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The perfect CV for a developer in investment banking

developer investment banking

Getting a development role in an investment bank is tough. But securing a role as a programmer in a major financial centre in the age of offshoring is a super-human feat.

With Goldman Sachs creating more tech jobs in Poland, and even front office development roles heading to nearshore locations, proving your worth as a technologist in banking is harder than ever.

Creating a resume that will impress recruiters is not simply a case of stuffing it with key words about your technical prowess. Knowing how to programme in Java, C#, C++ or Python – the key development languages in banking – is not enough. You must also prove your value to the business.

This is how to structure your CV for a development role in banking.

1. Talk about your ‘tech stack’

Talking about a skills matrix is passé, suggest the recruiters we spoke to. However, given that the first line of defence in a job application is often the applicant tracking system (ATS), it’s still important to outline your technical skills. Be wary about simply about listing every programming language you’ve ever worked with. Paul Elworthy, director of IT in finance recruiters Ikas, says clients often deliberately test on every programming language listed in order to trip up candidates with inflated claims of technical knowledge.

“It’s about demonstrating your tech stack,” says Andrew Keene, managing director of recruiters Thomson Keene. “If you’re a Java developer, you need to have Scala or skills around Java Middleware. A lot of banks are replatforming around Python, so developers have had to adapt to that.”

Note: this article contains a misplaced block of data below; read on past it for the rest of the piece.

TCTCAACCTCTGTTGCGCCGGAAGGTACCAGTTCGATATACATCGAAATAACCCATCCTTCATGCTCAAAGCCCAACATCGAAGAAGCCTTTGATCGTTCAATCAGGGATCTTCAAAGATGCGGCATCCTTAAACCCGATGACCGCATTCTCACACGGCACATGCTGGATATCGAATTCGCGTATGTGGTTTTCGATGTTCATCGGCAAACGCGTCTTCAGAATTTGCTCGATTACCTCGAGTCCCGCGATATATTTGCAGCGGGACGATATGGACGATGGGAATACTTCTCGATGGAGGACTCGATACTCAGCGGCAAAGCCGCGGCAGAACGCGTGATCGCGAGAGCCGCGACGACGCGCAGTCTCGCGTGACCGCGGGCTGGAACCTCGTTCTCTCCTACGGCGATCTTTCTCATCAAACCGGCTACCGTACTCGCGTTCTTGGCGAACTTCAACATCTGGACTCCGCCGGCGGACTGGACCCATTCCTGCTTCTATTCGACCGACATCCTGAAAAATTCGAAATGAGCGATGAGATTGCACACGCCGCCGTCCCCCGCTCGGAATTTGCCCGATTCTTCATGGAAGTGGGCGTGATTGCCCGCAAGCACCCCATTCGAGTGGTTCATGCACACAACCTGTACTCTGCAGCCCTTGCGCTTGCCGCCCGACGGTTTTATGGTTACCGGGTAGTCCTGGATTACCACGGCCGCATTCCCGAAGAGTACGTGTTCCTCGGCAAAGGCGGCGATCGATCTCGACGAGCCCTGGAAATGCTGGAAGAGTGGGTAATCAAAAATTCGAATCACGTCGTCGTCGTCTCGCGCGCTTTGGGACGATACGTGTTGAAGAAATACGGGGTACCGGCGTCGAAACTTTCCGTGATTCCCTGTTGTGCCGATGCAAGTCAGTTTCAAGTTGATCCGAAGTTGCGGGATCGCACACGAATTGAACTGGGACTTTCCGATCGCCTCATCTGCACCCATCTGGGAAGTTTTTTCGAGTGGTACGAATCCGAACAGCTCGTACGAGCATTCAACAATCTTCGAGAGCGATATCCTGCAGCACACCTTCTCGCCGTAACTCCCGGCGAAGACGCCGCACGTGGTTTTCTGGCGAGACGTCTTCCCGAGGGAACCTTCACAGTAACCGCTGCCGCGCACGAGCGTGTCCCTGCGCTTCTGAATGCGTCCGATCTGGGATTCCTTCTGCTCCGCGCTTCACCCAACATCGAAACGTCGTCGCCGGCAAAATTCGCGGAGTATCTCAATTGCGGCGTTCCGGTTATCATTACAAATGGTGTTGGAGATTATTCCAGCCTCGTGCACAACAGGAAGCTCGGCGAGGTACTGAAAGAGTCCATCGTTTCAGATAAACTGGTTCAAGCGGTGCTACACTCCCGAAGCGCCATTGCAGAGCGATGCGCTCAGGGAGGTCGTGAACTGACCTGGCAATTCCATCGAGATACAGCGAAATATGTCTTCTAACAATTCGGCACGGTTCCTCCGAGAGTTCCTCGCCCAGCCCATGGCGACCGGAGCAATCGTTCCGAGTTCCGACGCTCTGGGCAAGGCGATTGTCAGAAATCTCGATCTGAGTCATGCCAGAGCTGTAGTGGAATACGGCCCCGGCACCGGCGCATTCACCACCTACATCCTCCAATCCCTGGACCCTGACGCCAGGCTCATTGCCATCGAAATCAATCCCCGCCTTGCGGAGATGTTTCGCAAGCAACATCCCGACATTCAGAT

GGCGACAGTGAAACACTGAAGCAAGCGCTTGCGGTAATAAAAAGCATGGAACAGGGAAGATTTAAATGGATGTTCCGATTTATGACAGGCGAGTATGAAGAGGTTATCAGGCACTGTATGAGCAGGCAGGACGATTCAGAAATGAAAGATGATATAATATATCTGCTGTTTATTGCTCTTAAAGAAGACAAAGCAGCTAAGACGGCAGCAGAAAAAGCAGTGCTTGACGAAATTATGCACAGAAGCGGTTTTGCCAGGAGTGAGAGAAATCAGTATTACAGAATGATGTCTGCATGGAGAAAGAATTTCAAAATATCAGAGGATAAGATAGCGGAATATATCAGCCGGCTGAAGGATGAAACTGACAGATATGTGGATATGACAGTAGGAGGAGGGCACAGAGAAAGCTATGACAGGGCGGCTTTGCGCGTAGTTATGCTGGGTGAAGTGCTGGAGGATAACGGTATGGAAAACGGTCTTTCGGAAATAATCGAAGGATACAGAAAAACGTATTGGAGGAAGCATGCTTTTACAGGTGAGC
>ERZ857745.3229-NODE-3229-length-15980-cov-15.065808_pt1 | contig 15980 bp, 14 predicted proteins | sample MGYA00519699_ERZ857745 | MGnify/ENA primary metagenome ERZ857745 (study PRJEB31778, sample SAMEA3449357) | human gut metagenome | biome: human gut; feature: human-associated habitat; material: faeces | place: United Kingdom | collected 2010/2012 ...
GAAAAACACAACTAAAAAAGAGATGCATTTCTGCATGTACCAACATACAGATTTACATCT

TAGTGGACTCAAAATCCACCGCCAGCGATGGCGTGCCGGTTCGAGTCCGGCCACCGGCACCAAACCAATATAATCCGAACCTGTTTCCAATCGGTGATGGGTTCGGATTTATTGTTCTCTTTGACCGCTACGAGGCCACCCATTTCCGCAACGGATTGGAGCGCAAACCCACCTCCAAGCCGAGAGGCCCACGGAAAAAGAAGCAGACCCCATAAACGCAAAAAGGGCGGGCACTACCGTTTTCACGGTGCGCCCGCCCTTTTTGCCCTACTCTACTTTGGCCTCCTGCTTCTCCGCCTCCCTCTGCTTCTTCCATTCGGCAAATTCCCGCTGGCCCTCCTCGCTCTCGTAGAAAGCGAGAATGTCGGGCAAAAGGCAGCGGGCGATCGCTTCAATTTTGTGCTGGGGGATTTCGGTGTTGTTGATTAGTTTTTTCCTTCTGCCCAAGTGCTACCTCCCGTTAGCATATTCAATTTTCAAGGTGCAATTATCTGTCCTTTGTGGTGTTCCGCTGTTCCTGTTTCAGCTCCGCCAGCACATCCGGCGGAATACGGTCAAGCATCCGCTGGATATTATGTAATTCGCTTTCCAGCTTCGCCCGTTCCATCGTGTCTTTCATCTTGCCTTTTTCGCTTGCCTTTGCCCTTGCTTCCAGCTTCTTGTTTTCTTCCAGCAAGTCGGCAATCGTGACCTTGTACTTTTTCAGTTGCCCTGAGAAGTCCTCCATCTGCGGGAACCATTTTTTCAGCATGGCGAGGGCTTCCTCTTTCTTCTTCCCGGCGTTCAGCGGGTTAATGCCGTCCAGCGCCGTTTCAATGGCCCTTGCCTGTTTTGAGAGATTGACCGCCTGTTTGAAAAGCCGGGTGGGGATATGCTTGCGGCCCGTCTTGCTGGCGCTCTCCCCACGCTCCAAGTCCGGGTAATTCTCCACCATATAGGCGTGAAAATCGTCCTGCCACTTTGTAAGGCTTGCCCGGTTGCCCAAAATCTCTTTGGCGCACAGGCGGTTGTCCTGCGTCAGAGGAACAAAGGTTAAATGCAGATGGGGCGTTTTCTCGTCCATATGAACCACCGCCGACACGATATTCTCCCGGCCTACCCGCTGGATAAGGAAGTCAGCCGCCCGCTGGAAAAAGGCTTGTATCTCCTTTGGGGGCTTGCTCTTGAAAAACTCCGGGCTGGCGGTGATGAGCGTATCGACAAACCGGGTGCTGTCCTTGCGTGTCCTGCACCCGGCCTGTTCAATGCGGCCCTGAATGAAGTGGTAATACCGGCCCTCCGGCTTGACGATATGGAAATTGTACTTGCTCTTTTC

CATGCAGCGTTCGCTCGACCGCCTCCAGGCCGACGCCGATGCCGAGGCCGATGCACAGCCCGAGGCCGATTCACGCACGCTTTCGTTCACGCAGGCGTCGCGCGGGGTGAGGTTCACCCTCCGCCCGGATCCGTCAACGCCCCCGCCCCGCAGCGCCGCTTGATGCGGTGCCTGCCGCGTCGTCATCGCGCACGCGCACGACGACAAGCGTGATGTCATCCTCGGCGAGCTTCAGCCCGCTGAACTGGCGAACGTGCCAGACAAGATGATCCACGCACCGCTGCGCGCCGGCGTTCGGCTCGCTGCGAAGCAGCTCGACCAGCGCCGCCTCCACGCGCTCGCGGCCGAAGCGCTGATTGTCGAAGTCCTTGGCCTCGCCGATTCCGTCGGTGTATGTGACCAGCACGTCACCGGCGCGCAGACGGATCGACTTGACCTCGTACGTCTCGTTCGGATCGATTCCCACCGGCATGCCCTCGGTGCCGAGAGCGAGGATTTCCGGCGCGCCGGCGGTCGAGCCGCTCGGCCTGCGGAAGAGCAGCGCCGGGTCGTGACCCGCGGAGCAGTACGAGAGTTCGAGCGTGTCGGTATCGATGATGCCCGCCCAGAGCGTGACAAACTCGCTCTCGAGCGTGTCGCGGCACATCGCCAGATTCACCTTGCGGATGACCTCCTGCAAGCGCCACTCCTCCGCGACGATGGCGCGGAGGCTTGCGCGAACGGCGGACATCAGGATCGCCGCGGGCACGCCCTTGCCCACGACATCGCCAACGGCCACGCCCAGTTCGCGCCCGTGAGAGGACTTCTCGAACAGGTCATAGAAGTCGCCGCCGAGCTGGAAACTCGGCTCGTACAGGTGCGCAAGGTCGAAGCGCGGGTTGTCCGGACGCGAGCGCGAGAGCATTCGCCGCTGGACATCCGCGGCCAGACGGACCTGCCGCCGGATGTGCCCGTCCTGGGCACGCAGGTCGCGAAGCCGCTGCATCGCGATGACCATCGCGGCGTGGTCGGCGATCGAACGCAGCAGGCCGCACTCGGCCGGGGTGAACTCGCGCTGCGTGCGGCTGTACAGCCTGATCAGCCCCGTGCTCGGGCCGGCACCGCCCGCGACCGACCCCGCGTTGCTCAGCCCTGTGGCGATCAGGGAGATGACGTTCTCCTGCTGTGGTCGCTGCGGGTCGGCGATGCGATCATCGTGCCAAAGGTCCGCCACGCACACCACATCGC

2. Make it about your domain knowledge

If you want to demonstrate how you’ve been defeating coding problems on Github, apply to a fintech firm – they’re far more likely to be impressed by this sort of innovation than an investment bank, says Keene.

The main way any developer can prove that they’re worth hiring by investment banks in London and New York is by demonstrating an understanding of the business, says Paul Bennie, managing director of IT in finance recruiters Bennie MacLean.

“You want to be the person understanding and creating the spec, not following it,” he says. “Understanding fixed income products, equity derivatives or regulatory issues is the best way of standing out from the competition. Demonstrate this on your CV.”

3. Focus on the current trends

The fact that investment banks have embraced Python on a large scale over the past five years is an example of how things can change relatively quickly in tech.

“You need to focus on the skills developed and jobs you’ve had over the past three years,” says Elworthy. “Too many people outline skills that they’ve developed over the past ten years, most of which are irrelevant now.”

4. Highlight your own personal achievements

This advice can be applied to just about any CV, but the need to specify tangible personal achievements is just as valid in a technical role as elsewhere. Investment banks are still looking to poach technologists who have worked on prominent projects in competing organisations, so showing you’ve worked on a successful project and detailing your specific role on that project is very important.

“It’s about showing the business benefit,” says Elworthy. “We interviewed someone recently who reconfigured a settlements platform to be 13 times faster. Show what you’ve achieved”

5. Demonstrate your understanding of the software development lifecycle

Knowledge of programming languages is one thing, understanding financial products is another. More important is being able to show that you have a full understanding of so-called ‘front to back’ development programs and how the platform you’re developing fits into the whole trade life-cycle.

“Showing that you’re a developer who can understand the full software development life-cycle is key to impressing with your CV,” says Bennie.

6. Keep it legible

Tech candidates are more guilty than most of trying to liven up the look of their CV with unnecessary graphics, says Bennie. “Keep it black and white and keep it simple,” he says.

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